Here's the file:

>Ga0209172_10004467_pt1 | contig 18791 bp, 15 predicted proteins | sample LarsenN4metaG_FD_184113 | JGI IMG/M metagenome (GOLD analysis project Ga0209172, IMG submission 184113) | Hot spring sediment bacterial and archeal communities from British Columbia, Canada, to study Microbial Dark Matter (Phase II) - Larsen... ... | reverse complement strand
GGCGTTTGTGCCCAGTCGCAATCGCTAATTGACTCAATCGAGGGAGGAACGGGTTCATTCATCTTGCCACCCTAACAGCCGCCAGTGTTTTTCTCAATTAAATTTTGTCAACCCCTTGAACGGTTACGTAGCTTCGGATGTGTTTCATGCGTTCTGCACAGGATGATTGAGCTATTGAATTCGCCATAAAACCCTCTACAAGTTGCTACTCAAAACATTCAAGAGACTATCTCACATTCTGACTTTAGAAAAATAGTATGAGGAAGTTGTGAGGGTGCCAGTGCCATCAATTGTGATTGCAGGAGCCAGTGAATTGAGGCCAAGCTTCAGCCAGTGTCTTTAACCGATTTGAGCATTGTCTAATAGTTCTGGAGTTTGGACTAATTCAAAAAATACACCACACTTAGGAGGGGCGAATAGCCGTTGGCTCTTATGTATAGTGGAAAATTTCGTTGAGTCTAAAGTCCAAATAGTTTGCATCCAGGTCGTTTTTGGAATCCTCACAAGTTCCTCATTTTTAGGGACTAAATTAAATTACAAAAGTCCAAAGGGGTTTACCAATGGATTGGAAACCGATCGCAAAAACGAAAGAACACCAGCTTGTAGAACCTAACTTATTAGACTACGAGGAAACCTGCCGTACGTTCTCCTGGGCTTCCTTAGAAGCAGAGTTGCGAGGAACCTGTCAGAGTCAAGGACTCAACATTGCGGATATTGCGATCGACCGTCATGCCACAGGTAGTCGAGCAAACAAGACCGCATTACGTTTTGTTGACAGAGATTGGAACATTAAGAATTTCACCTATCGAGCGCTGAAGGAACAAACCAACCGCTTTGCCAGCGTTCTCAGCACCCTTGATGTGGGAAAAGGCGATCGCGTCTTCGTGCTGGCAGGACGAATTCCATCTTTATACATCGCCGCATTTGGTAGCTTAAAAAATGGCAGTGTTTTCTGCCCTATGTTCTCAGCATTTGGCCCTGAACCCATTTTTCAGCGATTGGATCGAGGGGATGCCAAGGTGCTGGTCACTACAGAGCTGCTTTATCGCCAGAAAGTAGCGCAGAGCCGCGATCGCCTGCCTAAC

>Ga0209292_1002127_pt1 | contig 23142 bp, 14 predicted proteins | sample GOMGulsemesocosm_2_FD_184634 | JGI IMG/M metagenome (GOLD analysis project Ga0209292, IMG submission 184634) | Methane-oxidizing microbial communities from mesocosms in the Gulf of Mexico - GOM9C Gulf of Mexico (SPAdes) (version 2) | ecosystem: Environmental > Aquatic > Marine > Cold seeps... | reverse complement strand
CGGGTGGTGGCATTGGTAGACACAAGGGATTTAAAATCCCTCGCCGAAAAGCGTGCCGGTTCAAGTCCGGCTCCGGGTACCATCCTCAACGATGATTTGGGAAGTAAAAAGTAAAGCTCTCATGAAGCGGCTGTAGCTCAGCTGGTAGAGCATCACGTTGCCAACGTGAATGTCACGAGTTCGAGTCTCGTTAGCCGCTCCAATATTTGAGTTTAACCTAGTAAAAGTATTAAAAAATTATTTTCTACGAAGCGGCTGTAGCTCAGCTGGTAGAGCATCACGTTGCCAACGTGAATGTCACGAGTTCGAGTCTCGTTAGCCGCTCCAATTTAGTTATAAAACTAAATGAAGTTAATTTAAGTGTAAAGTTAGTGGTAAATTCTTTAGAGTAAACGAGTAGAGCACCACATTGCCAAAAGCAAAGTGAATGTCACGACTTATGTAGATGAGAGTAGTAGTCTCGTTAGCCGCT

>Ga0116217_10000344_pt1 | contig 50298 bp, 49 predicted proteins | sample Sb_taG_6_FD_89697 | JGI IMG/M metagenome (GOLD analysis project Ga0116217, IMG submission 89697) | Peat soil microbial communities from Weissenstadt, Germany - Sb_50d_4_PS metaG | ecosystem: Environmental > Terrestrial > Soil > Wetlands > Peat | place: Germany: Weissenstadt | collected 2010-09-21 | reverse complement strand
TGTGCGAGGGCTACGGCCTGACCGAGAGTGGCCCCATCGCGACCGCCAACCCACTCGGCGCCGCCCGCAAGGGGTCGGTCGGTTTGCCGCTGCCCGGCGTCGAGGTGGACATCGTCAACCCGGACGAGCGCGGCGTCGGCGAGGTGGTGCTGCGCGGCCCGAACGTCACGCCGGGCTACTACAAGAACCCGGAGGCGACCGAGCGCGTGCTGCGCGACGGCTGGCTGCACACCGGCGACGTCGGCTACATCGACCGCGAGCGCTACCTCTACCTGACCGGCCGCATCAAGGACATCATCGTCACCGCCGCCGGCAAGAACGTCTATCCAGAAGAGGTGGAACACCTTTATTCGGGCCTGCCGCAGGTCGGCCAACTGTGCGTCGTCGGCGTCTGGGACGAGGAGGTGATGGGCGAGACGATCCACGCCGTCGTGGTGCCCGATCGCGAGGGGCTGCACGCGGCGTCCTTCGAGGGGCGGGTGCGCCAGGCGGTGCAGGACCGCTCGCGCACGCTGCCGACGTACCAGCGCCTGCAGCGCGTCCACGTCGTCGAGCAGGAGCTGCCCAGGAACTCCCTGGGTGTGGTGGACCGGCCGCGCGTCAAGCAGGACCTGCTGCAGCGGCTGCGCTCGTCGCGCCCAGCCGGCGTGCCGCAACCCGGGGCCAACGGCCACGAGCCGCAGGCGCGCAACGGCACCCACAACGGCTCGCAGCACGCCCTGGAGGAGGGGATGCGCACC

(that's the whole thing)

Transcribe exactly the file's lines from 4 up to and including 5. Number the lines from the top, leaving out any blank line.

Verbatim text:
CGGGTGGTGGCATTGGTAGACACAAGGGATTTAAAATCCCTCGCCGAAAAGCGTGCCGGTTCAAGTCCGGCTCCGGGTACCATCCTCAACGATGATTTGGGAAGTAAAAAGTAAAGCTCTCATGAAGCGGCTGTAGCTCAGCTGGTAGAGCATCACGTTGCCAACGTGAATGTCACGAGTTCGAGTCTCGTTAGCCGCTCCAATATTTGAGTTTAACCTAGTAAAAGTATTAAAAAATTATTTTCTACGAAGCGGCTGTAGCTCAGCTGGTAGAGCATCACGTTGCCAACGTGAATGTCACGAGTTCGAGTCTCGTTAGCCGCTCCAATTTAGTTATAAAACTAAATGAAGTTAATTTAAGTGTAAAGTTAGTGGTAAATTCTTTAGAGTAAACGAGTAGAGCACCACATTGCCAAAAGCAAAGTGAATGTCACGACTTATGTAGATGAGAGTAGTAGTCTCGTTAGCCGCT

>Ga0116217_10000344_pt1 | contig 50298 bp, 49 predicted proteins | sample Sb_taG_6_FD_89697 | JGI IMG/M metagenome (GOLD analysis project Ga0116217, IMG submission 89697) | Peat soil microbial communities from Weissenstadt, Germany - Sb_50d_4_PS metaG | ecosystem: Environmental > Terrestrial > Soil > Wetlands > Peat | place: Germany: Weissenstadt | collected 2010-09-21 | reverse complement strand